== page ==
The second day of our Epic Road Trip had finished with a stay in Billings, Montana. We woke on day 3, refreshed and ready to continue our push to the coast. While we wish to explore more sections of Montana, we would have to put that idea on the backburner for now. Today’s schedule included a little over 9 hours of drive time with only one attraction stop in sight. Being early risers, we were on the road with the rising sun. We made great time with only a lunch break and a short stop in Wallace, Idaho. After stretching our legs with a walk around this mining town, we shot down the highway on our way to our first visit to Washington.
1) Riverfront Park
By the time we crossed over the state line, we were already feeling like we were in the city. I-90 runs along the south side of the Spokane River and we would be teased with distant views of the rolling waters. We exited the interstate and headed into the heart of the city. Just a few blocks in, we came to Riverfront Park. This home of the 1974 World’s Fair is a huge playground for visitors of all ages. The Rotary Fountain welcomed us into the green space that surrounds Spokane Falls. As we strolled the various pathways, we discovered a variety of sculptures and even a carousel. No wonder so many people were finding reasons to see Spokane Falls.
2) Salmon Runs
For centuries, Native Indians would gather at the falls in June. This would mark the annual migration of Chinook salmon. Standing on platforms assembled over the falls, they would spear the fish that could run as big as 80 lbs. The harvest involved a variety of tribes, who worked together in harmony. Each season a Salmon Chief was chosen, who would oversee the harvest and distribution of the catch. While the men were busy with the harvest, the women would have the vital task of preserving the catch. All of this would cease with the construction of dams downstream. It was only a hint of days gone by that allowed us to imagine these giant creatures navigating the path upstream.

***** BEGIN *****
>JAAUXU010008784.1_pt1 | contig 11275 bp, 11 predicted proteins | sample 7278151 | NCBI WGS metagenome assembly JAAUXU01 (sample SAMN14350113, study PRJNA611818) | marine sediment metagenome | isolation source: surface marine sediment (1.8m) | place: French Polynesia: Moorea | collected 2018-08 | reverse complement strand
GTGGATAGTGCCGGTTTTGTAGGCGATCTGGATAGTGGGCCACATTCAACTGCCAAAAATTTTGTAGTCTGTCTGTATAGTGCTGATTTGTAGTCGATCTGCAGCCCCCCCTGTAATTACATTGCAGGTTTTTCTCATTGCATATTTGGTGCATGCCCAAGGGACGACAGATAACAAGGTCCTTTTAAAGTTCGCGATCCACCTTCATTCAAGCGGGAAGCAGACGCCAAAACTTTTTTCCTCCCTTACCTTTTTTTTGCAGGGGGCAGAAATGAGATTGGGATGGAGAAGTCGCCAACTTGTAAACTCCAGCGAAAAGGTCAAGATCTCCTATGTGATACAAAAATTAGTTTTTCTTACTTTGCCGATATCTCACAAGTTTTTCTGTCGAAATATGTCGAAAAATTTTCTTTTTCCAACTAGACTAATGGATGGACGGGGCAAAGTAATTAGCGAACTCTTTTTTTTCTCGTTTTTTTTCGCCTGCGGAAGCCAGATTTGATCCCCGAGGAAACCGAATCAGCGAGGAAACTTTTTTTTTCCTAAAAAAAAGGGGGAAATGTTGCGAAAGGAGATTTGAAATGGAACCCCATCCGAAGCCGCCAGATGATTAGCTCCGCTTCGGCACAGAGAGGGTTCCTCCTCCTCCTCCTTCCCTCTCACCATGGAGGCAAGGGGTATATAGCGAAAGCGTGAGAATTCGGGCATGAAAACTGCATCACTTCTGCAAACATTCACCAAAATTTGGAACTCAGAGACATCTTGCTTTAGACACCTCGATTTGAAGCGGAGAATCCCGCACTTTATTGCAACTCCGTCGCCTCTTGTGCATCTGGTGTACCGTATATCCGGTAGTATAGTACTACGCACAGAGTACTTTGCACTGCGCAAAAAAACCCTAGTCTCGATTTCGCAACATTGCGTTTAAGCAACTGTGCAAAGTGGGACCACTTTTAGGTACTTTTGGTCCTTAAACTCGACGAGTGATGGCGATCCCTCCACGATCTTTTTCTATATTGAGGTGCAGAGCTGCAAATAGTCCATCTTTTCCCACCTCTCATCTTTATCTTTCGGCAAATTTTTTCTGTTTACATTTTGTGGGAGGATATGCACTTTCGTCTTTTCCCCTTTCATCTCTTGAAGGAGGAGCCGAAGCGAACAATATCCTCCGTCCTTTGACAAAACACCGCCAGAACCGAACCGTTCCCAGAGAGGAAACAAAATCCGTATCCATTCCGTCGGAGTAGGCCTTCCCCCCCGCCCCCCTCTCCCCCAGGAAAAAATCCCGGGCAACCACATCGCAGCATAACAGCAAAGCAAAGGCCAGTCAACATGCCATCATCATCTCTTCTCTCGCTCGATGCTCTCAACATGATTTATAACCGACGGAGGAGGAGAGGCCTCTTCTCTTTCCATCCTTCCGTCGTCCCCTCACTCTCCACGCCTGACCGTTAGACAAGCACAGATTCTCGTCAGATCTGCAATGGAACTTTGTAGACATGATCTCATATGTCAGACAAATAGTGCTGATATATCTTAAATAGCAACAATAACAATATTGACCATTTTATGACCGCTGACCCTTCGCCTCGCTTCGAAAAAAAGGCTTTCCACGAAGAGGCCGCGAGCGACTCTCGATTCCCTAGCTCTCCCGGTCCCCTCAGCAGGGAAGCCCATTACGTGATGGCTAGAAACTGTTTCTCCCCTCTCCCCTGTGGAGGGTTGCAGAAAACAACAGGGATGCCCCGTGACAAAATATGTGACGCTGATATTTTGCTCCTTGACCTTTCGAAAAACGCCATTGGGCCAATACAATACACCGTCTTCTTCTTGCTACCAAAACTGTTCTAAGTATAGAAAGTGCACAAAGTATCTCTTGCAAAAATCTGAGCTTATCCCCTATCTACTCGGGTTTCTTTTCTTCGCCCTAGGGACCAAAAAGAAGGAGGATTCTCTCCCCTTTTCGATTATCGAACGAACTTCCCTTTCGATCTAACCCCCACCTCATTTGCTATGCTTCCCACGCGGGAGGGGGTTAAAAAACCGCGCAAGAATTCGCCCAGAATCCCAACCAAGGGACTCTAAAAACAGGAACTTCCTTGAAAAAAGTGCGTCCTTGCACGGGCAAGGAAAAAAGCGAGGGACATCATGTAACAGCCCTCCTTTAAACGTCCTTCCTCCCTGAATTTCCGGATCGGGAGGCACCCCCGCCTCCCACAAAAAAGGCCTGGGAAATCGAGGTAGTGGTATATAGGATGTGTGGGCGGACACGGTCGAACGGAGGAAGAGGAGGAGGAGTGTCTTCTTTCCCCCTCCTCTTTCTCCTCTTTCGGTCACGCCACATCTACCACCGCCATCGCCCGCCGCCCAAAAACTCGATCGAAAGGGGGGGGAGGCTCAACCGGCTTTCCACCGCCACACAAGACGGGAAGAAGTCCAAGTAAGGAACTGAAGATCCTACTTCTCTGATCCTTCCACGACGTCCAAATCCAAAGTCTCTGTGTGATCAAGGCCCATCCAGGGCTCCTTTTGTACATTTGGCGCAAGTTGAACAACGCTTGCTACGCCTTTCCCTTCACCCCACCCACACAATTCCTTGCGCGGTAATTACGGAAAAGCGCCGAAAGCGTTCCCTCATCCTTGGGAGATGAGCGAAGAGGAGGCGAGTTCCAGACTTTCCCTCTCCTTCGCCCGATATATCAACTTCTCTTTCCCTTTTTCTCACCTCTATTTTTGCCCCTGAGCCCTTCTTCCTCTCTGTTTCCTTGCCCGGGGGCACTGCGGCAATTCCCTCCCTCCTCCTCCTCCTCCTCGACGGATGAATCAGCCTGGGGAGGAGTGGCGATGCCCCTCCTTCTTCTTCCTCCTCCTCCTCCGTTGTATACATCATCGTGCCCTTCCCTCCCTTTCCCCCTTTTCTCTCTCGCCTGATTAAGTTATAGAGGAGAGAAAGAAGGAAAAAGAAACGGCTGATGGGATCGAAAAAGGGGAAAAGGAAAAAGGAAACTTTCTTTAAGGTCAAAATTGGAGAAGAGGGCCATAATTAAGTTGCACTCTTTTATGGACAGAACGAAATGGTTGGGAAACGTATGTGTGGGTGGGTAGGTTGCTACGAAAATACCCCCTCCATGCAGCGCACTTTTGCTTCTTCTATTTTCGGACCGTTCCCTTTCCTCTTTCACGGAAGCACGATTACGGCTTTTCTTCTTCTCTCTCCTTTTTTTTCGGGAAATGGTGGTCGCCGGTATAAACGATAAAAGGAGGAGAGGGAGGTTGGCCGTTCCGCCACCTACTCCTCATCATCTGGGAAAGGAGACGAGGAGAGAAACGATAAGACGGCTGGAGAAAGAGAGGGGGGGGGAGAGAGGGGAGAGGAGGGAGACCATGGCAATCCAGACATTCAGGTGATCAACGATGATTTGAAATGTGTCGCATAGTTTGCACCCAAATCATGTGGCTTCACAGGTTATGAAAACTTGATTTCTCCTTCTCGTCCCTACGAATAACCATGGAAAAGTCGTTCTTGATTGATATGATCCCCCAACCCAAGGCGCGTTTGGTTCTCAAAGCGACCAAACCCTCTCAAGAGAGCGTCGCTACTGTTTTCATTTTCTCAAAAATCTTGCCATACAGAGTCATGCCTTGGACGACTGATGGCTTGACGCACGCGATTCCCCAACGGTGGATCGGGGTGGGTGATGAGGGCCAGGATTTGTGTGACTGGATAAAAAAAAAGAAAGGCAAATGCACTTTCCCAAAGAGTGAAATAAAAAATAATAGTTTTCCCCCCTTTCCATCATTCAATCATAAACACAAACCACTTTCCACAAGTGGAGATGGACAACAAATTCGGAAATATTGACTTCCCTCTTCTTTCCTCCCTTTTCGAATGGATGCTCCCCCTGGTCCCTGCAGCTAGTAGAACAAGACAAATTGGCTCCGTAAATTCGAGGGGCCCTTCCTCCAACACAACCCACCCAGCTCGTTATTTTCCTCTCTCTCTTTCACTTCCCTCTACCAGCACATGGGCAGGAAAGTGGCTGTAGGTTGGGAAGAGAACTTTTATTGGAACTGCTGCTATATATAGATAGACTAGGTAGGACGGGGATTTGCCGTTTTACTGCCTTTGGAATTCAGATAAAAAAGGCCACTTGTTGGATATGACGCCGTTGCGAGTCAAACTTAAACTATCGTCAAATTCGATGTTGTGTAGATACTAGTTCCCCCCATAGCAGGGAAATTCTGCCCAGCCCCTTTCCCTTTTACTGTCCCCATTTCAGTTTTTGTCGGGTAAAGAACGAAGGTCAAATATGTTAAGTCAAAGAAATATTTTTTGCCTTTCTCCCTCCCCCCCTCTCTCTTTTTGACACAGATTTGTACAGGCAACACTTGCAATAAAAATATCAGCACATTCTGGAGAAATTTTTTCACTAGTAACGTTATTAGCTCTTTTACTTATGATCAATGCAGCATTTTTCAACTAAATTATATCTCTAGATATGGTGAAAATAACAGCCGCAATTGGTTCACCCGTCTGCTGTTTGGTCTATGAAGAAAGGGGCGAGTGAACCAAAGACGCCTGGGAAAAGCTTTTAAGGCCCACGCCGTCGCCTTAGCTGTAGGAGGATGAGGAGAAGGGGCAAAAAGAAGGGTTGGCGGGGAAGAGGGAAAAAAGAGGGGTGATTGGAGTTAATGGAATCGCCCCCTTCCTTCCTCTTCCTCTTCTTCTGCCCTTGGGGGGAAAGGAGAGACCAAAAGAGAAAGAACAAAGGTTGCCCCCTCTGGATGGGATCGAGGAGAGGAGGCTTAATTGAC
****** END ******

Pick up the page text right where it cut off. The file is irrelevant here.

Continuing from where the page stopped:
3) The History of Spokane Falls
The Native Indians would enjoy the use of this area well into the late 1800s. In 1873, the first settlement was created near Spokane Falls. The fertile lands of eastern Washington attracted settlers and the village grew. The life giving waters were the heart of the new city. Lumber became an important product and a sawmill built along the falls was the central feature to its success. A devastating fire struck the burgeoning town in 1889. Like a phoenix, the city rose from the ashes, as the structures were replaced with brick buildings. In 1908, the first dams were built along the Spokane River, which signaled the end of the Salmon Run here.
4) Changing Views
Like so many American cities, urban sprawl created a vacuum in the inner city, during the early 1970s. By this point, the area around Spokane Falls was an unsightly assemblage of warehouses, parking lots, and railroad crossings. It would be the 1974 World’s fair that opened the opportunity to revitalize this section of the downtown. Agreements were made with the railroads, and soon the land was razed for new development. The positives provided by the revitalization were short-term gains, and interest waned in the area during the 1980s. A renewed approach was begun in the late 1990s, and continues today. It includes an open-air arena that hosts various events throughout the year.
More Reasons to See Spokane Falls
With our evening lodging just an hour down the road, we had time to explore Riverfront Park and the falls. The more we wandered, we realized there are lots of reasons to see Spokane Falls. A nearby SkyRide provides aerial views of the waterworks. We chose to stay grounded, as we made our way upstream. Beyond the falls, we came upon the portion that has still water. While it appears unmoving, we could see a powerful current below the surface. All around us were landscaped parks that beckoned visitors to slow down and enjoy the views. This is certainly a place we would love to visit again.
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